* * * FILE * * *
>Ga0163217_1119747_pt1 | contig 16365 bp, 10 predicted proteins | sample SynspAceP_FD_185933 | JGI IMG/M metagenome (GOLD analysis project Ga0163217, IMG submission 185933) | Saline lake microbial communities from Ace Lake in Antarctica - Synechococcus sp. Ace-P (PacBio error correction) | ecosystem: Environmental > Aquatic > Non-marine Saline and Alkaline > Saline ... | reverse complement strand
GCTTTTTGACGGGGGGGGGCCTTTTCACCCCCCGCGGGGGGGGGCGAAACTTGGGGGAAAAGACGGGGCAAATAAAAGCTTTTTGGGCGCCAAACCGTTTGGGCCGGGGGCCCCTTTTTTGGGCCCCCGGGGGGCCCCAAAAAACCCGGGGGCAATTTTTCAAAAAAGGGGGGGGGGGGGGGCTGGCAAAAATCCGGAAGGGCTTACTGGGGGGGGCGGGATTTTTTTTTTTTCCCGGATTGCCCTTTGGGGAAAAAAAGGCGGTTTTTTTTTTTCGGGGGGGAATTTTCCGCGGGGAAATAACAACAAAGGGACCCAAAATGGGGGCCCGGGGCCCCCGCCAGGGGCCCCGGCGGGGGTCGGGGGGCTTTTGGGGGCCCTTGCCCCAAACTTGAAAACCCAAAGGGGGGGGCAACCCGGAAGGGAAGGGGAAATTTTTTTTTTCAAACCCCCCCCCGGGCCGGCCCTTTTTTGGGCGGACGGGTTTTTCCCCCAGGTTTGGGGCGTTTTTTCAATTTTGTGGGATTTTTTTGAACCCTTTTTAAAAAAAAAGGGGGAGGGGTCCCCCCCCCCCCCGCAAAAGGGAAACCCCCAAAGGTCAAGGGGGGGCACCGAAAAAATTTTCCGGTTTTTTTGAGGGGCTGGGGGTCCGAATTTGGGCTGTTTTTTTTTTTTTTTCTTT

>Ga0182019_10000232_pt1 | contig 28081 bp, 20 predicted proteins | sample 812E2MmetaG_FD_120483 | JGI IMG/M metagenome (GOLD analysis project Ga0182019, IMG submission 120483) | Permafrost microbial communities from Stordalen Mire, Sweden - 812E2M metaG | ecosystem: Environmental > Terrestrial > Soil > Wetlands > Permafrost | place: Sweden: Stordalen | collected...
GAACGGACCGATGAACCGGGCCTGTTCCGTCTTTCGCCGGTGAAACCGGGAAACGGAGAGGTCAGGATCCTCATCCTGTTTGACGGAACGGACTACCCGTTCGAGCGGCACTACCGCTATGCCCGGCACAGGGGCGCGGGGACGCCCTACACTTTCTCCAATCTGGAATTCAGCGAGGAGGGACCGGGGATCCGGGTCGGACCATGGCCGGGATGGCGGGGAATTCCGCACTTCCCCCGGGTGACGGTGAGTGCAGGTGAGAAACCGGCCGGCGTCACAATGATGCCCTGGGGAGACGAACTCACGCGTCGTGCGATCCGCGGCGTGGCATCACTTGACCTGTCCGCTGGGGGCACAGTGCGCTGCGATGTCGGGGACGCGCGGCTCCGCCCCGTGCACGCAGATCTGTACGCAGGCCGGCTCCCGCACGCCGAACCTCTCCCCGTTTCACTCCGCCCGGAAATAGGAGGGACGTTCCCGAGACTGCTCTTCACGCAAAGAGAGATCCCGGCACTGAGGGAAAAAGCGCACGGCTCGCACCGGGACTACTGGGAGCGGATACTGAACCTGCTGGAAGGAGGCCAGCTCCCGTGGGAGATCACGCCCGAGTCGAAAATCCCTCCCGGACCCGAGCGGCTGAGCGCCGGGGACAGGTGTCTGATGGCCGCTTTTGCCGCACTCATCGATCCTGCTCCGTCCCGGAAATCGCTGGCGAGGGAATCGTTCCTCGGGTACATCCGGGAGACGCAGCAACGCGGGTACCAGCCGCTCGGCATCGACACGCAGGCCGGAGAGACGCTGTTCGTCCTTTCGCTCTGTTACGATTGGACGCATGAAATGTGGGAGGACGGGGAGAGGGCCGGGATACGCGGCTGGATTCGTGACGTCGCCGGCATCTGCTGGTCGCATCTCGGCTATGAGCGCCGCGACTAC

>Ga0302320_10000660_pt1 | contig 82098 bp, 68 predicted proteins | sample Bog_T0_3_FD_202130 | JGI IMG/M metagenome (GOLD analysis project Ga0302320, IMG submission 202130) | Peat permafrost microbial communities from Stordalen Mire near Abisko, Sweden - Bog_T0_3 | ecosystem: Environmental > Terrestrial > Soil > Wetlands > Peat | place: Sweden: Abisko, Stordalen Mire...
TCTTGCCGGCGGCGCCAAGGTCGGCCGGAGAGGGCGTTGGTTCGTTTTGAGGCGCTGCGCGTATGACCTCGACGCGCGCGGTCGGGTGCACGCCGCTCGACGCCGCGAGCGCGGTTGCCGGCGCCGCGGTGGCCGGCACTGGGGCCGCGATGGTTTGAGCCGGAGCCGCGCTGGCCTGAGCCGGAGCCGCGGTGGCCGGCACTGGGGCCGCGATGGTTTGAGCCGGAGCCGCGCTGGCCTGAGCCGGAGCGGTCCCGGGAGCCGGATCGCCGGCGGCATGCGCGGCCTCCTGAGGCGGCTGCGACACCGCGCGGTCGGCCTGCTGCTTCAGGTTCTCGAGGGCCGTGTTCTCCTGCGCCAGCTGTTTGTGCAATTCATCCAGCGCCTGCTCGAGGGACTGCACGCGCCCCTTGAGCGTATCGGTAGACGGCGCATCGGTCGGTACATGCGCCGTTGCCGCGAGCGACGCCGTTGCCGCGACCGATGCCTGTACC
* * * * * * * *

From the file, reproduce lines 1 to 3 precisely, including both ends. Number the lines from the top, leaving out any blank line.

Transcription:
>Ga0163217_1119747_pt1 | contig 16365 bp, 10 predicted proteins | sample SynspAceP_FD_185933 | JGI IMG/M metagenome (GOLD analysis project Ga0163217, IMG submission 185933) | Saline lake microbial communities from Ace Lake in Antarctica - Synechococcus sp. Ace-P (PacBio error correction) | ecosystem: Environmental > Aquatic > Non-marine Saline and Alkaline > Saline ... | reverse complement strand
GCTTTTTGACGGGGGGGGGCCTTTTCACCCCCCGCGGGGGGGGGCGAAACTTGGGGGAAAAGACGGGGCAAATAAAAGCTTTTTGGGCGCCAAACCGTTTGGGCCGGGGGCCCCTTTTTTGGGCCCCCGGGGGGCCCCAAAAAACCCGGGGGCAATTTTTCAAAAAAGGGGGGGGGGGGGGGCTGGCAAAAATCCGGAAGGGCTTACTGGGGGGGGCGGGATTTTTTTTTTTTCCCGGATTGCCCTTTGGGGAAAAAAAGGCGGTTTTTTTTTTTCGGGGGGGAATTTTCCGCGGGGAAATAACAACAAAGGGACCCAAAATGGGGGCCCGGGGCCCCCGCCAGGGGCCCCGGCGGGGGTCGGGGGGCTTTTGGGGGCCCTTGCCCCAAACTTGAAAACCCAAAGGGGGGGGCAACCCGGAAGGGAAGGGGAAATTTTTTTTTTCAAACCCCCCCCCGGGCCGGCCCTTTTTTGGGCGGACGGGTTTTTCCCCCAGGTTTGGGGCGTTTTTTCAATTTTGTGGGATTTTTTTGAACCCTTTTTAAAAAAAAAGGGGGAGGGGTCCCCCCCCCCCCCGCAAAAGGGAAACCCCCAAAGGTCAAGGGGGGGCACCGAAAAAATTTTCCGGTTTTTTTGAGGGGCTGGGGGTCCGAATTTGGGCTGTTTTTTTTTTTTTTTCTTT

>Ga0182019_10000232_pt1 | contig 28081 bp, 20 predicted proteins | sample 812E2MmetaG_FD_120483 | JGI IMG/M metagenome (GOLD analysis project Ga0182019, IMG submission 120483) | Permafrost microbial communities from Stordalen Mire, Sweden - 812E2M metaG | ecosystem: Environmental > Terrestrial > Soil > Wetlands > Permafrost | place: Sweden: Stordalen | collected...